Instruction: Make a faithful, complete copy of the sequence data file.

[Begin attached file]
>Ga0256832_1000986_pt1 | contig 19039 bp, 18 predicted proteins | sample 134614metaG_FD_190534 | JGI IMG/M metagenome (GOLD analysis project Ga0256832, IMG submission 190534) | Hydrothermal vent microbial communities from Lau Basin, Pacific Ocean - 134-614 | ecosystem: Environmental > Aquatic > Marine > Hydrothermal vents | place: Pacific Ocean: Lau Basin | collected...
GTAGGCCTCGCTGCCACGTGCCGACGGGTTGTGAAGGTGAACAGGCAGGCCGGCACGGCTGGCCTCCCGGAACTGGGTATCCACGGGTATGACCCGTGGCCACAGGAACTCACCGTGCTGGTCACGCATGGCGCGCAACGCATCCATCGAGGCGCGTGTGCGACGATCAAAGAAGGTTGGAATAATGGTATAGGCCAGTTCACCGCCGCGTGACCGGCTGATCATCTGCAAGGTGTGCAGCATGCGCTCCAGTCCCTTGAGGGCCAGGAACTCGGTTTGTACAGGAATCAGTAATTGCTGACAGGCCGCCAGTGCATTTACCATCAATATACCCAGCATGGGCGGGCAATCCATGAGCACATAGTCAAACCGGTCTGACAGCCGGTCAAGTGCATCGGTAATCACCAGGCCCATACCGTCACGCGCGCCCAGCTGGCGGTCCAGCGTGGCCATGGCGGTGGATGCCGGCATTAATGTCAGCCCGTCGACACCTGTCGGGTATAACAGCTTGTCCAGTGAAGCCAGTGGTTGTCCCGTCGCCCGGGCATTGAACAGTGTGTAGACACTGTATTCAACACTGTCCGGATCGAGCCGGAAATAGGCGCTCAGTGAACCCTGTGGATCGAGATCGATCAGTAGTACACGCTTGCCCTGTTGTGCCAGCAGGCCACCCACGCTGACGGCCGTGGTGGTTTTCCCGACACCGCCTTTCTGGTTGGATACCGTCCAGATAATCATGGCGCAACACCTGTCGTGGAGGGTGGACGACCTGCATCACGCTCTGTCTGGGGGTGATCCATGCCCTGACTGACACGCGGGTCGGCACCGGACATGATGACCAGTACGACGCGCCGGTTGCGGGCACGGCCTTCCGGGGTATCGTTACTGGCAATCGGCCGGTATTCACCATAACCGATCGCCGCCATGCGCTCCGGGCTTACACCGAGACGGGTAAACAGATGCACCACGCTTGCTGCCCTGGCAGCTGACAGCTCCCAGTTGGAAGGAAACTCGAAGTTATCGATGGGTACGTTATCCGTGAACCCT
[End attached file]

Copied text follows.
>Ga0256832_1000986_pt1 | contig 19039 bp, 18 predicted proteins | sample 134614metaG_FD_190534 | JGI IMG/M metagenome (GOLD analysis project Ga0256832, IMG submission 190534) | Hydrothermal vent microbial communities from Lau Basin, Pacific Ocean - 134-614 | ecosystem: Environmental > Aquatic > Marine > Hydrothermal vents | place: Pacific Ocean: Lau Basin | collected...
GTAGGCCTCGCTGCCACGTGCCGACGGGTTGTGAAGGTGAACAGGCAGGCCGGCACGGCTGGCCTCCCGGAACTGGGTATCCACGGGTATGACCCGTGGCCACAGGAACTCACCGTGCTGGTCACGCATGGCGCGCAACGCATCCATCGAGGCGCGTGTGCGACGATCAAAGAAGGTTGGAATAATGGTATAGGCCAGTTCACCGCCGCGTGACCGGCTGATCATCTGCAAGGTGTGCAGCATGCGCTCCAGTCCCTTGAGGGCCAGGAACTCGGTTTGTACAGGAATCAGTAATTGCTGACAGGCCGCCAGTGCATTTACCATCAATATACCCAGCATGGGCGGGCAATCCATGAGCACATAGTCAAACCGGTCTGACAGCCGGTCAAGTGCATCGGTAATCACCAGGCCCATACCGTCACGCGCGCCCAGCTGGCGGTCCAGCGTGGCCATGGCGGTGGATGCCGGCATTAATGTCAGCCCGTCGACACCTGTCGGGTATAACAGCTTGTCCAGTGAAGCCAGTGGTTGTCCCGTCGCCCGGGCATTGAACAGTGTGTAGACACTGTATTCAACACTGTCCGGATCGAGCCGGAAATAGGCGCTCAGTGAACCCTGTGGATCGAGATCGATCAGTAGTACACGCTTGCCCTGTTGTGCCAGCAGGCCACCCACGCTGACGGCCGTGGTGGTTTTCCCGACACCGCCTTTCTGGTTGGATACCGTCCAGATAATCATGGCGCAACACCTGTCGTGGAGGGTGGACGACCTGCATCACGCTCTGTCTGGGGGTGATCCATGCCCTGACTGACACGCGGGTCGGCACCGGACATGATGACCAGTACGACGCGCCGGTTGCGGGCACGGCCTTCCGGGGTATCGTTACTGGCAATCGGCCGGTATTCACCATAACCGATCGCCGCCATGCGCTCCGGGCTTACACCGAGACGGGTAAACAGATGCACCACGCTTGCTGCCCTGGCAGCTGACAGCTCCCAGTTGGAAGGAAACTCGAAGTTATCGATGGGTACGTTATCCGTGAACCCT